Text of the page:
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Publication numberUS6828649 B2
Publication typeGrant
Application numberUS 10/140,616
Publication dateDec 7, 2004
Filing dateMay 7, 2002
Priority dateMay 7, 2002
Fee statusLapsed
Also published asUS20030209776
Publication number10140616, 140616, US 6828649 B2, US 6828649B2, US-B2-6828649, US6828649 B2, US6828649B2
InventorsJohn C. Desko, Thomas J. Krutsick, Chung-Ming Hsieh, Brian E. Thompson, Bailey Jones, Steve Wallace
Original AssigneeAgere Systems Inc.
Export CitationBiBTeX, EndNote, RefMan
External Links: USPTO, USPTO Assignment, Espacenet
Semiconductor device having an interconnect that electrically connects a conductive material and a doped layer, and a method of manufacture therefor
US 6828649 B2
Abstract
The present invention provides a semiconductor device, a method of manufacture therefor, and an integrated circuit including the same. In one advantageous embodiment, the semiconductor device includes a doped layer located over a semiconductor substrate, and an isolation trench located in the doped layer and having a dielectric layer located on a sidewall thereof. The semiconductor device may further include a conductive material located within the isolation trench and an interconnect that electrically connects the conductive material and the doped layer.
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Claims(17)
What is claimed is:
1. A semiconductor device, comprising:
a doped region doped with a first type dopant located in an epitaxial layer and over a semiconductor substrate;
a collector region doped with a second type dopant opposite from the first type dopant and located within the doped region;
an isolation trench located at least partially in the doped region and having a dielectric layer located on a sidewall thereof, the doped region located between the collector region and the isolation trench;
a conductive material located within the isolation trench;
a dielectric layer located over the isolation trench; and
an interconnect located in the dielectric layer and contacting the conductive material and the doped region.
2. The semiconductor device as recited in claim 1 wherein the conductive material comprises a material selected from the group consisting of tungsten, molybdenum, aluminum, or copper.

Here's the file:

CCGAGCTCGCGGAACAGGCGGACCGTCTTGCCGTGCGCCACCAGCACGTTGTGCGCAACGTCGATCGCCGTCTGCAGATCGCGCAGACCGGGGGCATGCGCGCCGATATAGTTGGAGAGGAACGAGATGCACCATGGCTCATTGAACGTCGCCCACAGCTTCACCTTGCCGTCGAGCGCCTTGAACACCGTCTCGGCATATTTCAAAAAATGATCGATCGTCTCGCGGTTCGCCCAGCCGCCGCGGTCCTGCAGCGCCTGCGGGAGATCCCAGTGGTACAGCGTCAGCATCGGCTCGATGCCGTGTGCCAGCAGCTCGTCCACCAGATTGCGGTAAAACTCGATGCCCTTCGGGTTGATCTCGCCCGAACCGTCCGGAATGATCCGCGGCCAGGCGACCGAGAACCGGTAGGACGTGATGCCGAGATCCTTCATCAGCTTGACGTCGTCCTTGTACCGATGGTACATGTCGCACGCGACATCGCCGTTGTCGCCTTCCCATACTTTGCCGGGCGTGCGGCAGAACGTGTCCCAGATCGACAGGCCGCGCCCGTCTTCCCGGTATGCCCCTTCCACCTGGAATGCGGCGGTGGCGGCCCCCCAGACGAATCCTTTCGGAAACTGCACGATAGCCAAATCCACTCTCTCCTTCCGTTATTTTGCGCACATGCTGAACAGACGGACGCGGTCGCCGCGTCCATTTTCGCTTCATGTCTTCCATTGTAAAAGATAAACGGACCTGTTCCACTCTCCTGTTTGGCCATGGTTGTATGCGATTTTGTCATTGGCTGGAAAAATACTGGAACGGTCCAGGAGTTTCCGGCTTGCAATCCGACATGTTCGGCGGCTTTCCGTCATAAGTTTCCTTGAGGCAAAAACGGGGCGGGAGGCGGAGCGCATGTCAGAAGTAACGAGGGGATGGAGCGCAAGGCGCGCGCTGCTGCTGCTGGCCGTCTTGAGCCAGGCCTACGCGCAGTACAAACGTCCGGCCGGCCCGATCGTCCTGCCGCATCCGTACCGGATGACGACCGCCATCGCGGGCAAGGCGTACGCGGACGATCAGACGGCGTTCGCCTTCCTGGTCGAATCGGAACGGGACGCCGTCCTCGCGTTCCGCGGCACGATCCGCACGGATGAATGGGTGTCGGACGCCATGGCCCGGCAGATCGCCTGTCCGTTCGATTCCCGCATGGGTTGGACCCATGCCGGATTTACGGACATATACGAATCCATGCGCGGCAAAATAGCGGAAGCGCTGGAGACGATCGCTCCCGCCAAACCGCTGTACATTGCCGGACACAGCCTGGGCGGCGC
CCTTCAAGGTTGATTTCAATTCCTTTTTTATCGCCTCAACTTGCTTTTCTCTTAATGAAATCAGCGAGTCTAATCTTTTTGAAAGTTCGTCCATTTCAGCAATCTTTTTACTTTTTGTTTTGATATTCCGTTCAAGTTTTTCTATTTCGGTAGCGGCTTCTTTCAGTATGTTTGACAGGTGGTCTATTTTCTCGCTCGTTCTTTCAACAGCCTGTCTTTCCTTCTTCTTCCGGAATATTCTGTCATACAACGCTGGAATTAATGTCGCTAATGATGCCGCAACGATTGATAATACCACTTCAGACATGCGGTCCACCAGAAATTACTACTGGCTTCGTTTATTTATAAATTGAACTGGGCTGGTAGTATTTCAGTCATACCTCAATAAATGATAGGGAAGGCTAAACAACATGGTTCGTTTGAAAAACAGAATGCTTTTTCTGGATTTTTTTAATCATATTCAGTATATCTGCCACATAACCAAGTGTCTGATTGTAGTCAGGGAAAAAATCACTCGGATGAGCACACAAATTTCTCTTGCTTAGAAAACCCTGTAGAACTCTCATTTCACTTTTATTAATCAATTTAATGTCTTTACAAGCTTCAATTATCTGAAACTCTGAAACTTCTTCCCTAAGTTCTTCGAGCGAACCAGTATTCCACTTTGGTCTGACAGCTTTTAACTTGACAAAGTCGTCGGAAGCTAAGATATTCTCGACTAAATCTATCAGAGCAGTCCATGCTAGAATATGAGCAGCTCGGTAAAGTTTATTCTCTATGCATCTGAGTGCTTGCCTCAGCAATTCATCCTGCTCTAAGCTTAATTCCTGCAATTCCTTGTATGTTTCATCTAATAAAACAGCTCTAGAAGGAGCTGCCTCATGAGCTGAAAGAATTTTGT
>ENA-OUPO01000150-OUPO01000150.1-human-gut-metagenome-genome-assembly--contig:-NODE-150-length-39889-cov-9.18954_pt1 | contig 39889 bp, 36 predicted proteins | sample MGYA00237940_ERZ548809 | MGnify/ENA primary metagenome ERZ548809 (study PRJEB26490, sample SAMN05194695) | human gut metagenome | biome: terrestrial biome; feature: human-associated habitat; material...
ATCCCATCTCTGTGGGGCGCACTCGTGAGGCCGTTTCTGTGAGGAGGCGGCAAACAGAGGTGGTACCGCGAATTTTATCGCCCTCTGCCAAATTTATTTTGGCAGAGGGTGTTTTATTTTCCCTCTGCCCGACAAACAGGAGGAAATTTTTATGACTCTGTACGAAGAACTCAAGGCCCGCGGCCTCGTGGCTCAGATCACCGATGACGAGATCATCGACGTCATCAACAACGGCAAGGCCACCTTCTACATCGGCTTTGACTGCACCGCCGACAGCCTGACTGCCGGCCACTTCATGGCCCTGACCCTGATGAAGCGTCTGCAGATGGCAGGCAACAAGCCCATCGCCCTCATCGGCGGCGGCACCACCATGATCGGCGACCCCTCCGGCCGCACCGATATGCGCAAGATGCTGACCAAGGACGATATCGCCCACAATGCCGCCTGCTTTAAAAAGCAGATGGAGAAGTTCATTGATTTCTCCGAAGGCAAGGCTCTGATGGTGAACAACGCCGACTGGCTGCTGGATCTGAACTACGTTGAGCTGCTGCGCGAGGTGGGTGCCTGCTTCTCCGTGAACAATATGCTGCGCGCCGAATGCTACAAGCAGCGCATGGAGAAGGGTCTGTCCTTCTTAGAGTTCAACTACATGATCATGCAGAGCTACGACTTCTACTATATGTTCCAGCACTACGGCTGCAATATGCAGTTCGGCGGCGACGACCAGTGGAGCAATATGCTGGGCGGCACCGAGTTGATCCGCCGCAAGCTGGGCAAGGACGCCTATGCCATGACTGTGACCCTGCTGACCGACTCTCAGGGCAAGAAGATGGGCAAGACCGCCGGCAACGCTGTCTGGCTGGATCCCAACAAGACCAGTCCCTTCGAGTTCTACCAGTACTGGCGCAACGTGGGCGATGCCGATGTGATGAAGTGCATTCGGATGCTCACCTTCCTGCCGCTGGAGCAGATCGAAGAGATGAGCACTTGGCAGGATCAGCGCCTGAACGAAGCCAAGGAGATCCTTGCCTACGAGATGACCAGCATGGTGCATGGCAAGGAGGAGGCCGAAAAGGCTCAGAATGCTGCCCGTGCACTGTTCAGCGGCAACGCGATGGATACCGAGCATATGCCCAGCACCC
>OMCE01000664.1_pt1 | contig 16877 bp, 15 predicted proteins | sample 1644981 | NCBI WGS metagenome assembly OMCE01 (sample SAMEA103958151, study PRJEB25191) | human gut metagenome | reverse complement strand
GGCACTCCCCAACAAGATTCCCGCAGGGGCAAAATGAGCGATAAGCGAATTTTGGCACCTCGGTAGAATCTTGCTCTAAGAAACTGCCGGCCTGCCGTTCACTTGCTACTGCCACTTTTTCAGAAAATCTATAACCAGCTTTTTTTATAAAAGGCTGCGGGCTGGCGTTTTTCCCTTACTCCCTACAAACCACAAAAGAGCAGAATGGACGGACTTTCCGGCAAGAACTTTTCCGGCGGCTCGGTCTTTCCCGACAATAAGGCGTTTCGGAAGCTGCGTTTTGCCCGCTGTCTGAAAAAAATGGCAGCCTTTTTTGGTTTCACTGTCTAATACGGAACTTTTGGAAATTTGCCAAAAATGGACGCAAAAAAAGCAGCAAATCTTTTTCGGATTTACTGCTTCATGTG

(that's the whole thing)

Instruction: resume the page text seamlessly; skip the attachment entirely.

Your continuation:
3. The semiconductor device as recited in claim 1 wherein the conductive material comprises polysilicon.
4. The semiconductor device as recited in claim 3 wherein the polysilicon has a dopant concentration ranging from about 1E13 atoms/cm3 to about 1E20 atoms/cm3.
5. The semiconductor device as recited in claim 1 wherein the interconnect is located at a first metal level.
6. The semiconductor device as recited in claim 1 wherein the dielectric layer has a thickness ranging from about 10 nm to about 200 nm.
7. A method of manufacturing a semiconductor device, comprising:
providing a doped region doped with a first dopant in an epitaxial layer and over a semiconductor substrate;
forming a collector region with a second dopant opposite to the first dopant and within the doped region;
creating an isolation trench at least partially in the doped region, the doped region located between the collector region and the isolation trench;
forming a dielectric layer on a sidewall thereof;
placing a conductive material within the isolation trench;
forming a dielectric layer over the isolation trench; and
electrically connecting the conductive material and the collector region by an interconnect located in the dielectric layer over the isolation trench.
8. The method as recited in claim 7 wherein placing a conductive material includes placing a conductive material selected from the group consisting of tungsten, molybdenum, aluminum, or copper.